Senior Airman Mindy Bloem
506th Air Expeditionary Group Public Affairs
KIRKUK REGIONAL AIR BASE, Iraq — Throughout his military career, he has detected scores of bombs, located various weapon caches and searched countless vehicles. He is not your ordinary Airman; in fact, he is not human at all. He is a dog — a military working dog, to be exact.
Wodan, a German shepherd breed with a nose for spotting danger, began his military career in September 2003 at the age of 2 — that’s 14 in dog years. Wodan spent six years in military service, which includes three deployments.
Both Wodan, and his handler, Staff Sgt. Nicholas Pospischil, are part of the 21st Security Forces Squadron at Peterson Air Force Base.
For the last three years, Wodan has been teamed with Sergeant Pospischil, currently assigned to the 506th Expeditionary Security Forces Squadron as a military working dog handler.
Although Sergeant Pospischil admits he is not normally a “huge dog person,” the time spent with Wodan has bonded him to the dog.
“He’s a daddy’s boy,” the sergeant said. “We’ve been together so long and, like with any dog, the longer you spend together, the stronger the bond.”
Sergeant Pospischil’s bond with Wodan first began when he cross trained and became a dog handler in 2007.
The first two weeks he spent with Wodan were in what he described as “the rapport stage.”
“The first week or two, all you do is play with your dog,” Sergeant Pospischil said. “You take him for walks, play fetch and just have fun together. You don’t correct him or give him commands. You are just building that relationship. After that, you go into the training stage.”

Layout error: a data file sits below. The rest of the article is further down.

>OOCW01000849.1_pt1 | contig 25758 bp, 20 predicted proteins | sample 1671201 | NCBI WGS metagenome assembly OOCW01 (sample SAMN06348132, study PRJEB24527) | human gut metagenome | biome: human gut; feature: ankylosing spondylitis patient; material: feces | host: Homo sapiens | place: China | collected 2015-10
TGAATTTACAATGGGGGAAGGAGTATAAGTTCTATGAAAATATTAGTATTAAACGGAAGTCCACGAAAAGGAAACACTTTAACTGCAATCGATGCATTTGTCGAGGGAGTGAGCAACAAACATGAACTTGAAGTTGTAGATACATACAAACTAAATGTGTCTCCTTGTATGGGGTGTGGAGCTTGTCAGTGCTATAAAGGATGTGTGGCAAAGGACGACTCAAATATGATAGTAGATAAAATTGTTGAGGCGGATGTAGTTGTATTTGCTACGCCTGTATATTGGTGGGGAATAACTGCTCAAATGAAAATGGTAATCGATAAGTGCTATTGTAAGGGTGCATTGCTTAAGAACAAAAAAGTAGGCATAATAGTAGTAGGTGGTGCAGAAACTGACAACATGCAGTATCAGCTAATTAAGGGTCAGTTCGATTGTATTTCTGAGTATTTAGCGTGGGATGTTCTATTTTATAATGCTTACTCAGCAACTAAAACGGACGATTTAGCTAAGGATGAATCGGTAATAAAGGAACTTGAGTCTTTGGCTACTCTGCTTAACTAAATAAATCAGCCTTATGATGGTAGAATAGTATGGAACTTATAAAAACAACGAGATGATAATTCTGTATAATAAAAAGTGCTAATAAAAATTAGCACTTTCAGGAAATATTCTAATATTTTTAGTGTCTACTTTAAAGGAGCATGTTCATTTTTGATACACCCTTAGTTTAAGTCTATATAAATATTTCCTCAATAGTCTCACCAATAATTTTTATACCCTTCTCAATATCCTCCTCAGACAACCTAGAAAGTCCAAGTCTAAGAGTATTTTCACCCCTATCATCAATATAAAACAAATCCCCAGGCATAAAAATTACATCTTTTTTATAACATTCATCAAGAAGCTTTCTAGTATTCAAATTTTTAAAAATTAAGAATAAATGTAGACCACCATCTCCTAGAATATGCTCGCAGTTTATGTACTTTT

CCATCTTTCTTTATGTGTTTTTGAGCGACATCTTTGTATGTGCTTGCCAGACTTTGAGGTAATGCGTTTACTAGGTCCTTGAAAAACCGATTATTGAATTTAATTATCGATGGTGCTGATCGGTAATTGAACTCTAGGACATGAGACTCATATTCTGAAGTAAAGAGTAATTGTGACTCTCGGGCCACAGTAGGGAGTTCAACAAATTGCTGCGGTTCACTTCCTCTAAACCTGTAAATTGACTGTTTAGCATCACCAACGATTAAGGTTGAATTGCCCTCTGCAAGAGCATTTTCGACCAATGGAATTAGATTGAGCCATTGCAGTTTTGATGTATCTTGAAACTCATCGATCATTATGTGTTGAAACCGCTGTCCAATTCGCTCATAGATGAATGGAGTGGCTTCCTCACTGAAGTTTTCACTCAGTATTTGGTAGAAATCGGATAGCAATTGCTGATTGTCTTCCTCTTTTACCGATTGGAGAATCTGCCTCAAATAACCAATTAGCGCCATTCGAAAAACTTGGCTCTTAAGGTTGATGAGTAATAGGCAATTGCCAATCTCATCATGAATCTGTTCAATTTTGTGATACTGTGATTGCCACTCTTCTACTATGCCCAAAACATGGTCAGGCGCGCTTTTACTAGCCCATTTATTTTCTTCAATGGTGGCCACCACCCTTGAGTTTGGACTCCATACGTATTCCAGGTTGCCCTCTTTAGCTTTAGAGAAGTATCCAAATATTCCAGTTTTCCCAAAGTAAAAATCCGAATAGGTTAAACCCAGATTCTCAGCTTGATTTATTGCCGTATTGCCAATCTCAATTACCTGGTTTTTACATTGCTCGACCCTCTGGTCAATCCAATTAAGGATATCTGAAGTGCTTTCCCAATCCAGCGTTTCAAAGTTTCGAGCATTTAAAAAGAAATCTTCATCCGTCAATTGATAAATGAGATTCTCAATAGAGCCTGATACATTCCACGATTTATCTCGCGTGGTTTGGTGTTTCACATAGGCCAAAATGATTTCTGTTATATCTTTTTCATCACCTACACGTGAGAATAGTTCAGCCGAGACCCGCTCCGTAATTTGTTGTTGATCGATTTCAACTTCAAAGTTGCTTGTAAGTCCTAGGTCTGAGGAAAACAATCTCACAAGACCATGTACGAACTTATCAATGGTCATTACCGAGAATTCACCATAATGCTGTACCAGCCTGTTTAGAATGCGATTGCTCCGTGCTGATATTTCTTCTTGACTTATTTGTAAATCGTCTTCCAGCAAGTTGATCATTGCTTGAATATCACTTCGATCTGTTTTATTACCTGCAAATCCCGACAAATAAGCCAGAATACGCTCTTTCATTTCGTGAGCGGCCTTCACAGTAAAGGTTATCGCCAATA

During the training stage, the dog learns to detect bombs and gets in a good working rhythm with its handler, said the sergeant.
Once trained, the dog becomes a huge military asset, Sergeant Pospischil added.
“They are a significant force multiplier,” he said. “One dog can do things that it takes many humans to do, and (these dogs) can even do things humans can’t. They can detect explosives and narcotics just by sniffing. They can search a whole building in the time it takes 10 security forces members to search it. And by doing so, they are keeping military members from putting their lives in danger.
With all the time handler and dog spend in both peacetime and war, it can be hard to maintain a purely professional relationship.
“It’s a battle that a lot of handlers have to fight,” Sergeant Pospischil said. “You have some that want to treat them as a pet, but you have to find the middle ground. You can’t get too attached because you have to get the mission done.
“I can recall a time or two when I had to step back and think maybe I am pampering him too much or treating him too much like a pet.”
Wodan is the only dog Sergeant Pospischil has worked with in his career as a handler, and that seems to be just fine with him.
“He matches my personality,” the sergeant joked. “I’ve always been told that the reason we work well together is because we’re both big, slow and clumsy.”
All joking aside, the handler knows what his dog can do and is grateful for how these dogs enhance the mission.
“The best thing they do is provide a psychological deterrent,” he said. “When people see them walking around or out by the gate, they are less likely to do bad things because they don’t know what the capabilities of these dogs are. These dogs are very intimidating to people.”
This rotation will be Wodan’s last. He and Sergeant Pospischil are set to return home, where Wodan will begin his retirement process.
Once Wodan’s retirement is finalized, Sergeant Pospischil said he plans to adopt the dog — an option many dog handlers take depending on if their dog is eligible or not.